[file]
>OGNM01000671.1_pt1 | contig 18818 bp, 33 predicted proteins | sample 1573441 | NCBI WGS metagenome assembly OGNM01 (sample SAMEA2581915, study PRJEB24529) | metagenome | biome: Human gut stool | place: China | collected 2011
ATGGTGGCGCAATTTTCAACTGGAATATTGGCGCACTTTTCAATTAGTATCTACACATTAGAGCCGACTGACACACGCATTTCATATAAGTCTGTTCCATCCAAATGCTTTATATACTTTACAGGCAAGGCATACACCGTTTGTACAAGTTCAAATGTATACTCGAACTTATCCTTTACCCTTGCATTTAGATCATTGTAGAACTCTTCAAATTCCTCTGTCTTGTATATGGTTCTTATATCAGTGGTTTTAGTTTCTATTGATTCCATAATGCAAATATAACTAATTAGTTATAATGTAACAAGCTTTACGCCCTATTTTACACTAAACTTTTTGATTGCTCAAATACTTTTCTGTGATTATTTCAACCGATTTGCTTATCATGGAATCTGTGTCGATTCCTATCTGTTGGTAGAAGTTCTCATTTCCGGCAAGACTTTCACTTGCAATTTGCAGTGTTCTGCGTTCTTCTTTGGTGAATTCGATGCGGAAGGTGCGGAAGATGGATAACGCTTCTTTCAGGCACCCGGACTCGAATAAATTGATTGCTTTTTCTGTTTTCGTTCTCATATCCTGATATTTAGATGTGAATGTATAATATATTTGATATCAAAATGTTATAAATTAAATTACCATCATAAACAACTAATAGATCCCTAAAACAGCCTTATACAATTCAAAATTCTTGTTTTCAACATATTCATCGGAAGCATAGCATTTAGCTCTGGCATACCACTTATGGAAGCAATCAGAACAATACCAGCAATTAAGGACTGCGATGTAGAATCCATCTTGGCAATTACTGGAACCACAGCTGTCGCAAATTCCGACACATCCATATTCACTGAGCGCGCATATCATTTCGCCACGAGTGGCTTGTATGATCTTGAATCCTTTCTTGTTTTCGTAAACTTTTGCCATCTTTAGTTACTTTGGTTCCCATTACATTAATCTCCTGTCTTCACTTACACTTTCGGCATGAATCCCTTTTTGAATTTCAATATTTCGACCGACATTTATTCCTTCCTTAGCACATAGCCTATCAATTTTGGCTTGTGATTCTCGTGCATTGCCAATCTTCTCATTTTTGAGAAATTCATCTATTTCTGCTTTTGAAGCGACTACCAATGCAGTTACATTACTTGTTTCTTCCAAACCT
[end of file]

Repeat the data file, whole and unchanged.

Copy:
>OGNM01000671.1_pt1 | contig 18818 bp, 33 predicted proteins | sample 1573441 | NCBI WGS metagenome assembly OGNM01 (sample SAMEA2581915, study PRJEB24529) | metagenome | biome: Human gut stool | place: China | collected 2011
ATGGTGGCGCAATTTTCAACTGGAATATTGGCGCACTTTTCAATTAGTATCTACACATTAGAGCCGACTGACACACGCATTTCATATAAGTCTGTTCCATCCAAATGCTTTATATACTTTACAGGCAAGGCATACACCGTTTGTACAAGTTCAAATGTATACTCGAACTTATCCTTTACCCTTGCATTTAGATCATTGTAGAACTCTTCAAATTCCTCTGTCTTGTATATGGTTCTTATATCAGTGGTTTTAGTTTCTATTGATTCCATAATGCAAATATAACTAATTAGTTATAATGTAACAAGCTTTACGCCCTATTTTACACTAAACTTTTTGATTGCTCAAATACTTTTCTGTGATTATTTCAACCGATTTGCTTATCATGGAATCTGTGTCGATTCCTATCTGTTGGTAGAAGTTCTCATTTCCGGCAAGACTTTCACTTGCAATTTGCAGTGTTCTGCGTTCTTCTTTGGTGAATTCGATGCGGAAGGTGCGGAAGATGGATAACGCTTCTTTCAGGCACCCGGACTCGAATAAATTGATTGCTTTTTCTGTTTTCGTTCTCATATCCTGATATTTAGATGTGAATGTATAATATATTTGATATCAAAATGTTATAAATTAAATTACCATCATAAACAACTAATAGATCCCTAAAACAGCCTTATACAATTCAAAATTCTTGTTTTCAACATATTCATCGGAAGCATAGCATTTAGCTCTGGCATACCACTTATGGAAGCAATCAGAACAATACCAGCAATTAAGGACTGCGATGTAGAATCCATCTTGGCAATTACTGGAACCACAGCTGTCGCAAATTCCGACACATCCATATTCACTGAGCGCGCATATCATTTCGCCACGAGTGGCTTGTATGATCTTGAATCCTTTCTTGTTTTCGTAAACTTTTGCCATCTTTAGTTACTTTGGTTCCCATTACATTAATCTCCTGTCTTCACTTACACTTTCGGCATGAATCCCTTTTTGAATTTCAATATTTCGACCGACATTTATTCCTTCCTTAGCACATAGCCTATCAATTTTGGCTTGTGATTCTCGTGCATTGCCAATCTTCTCATTTTTGAGAAATTCATCTATTTCTGCTTTTGAAGCGACTACCAATGCAGTTACATTACTTGTTTCTTCCAAACCT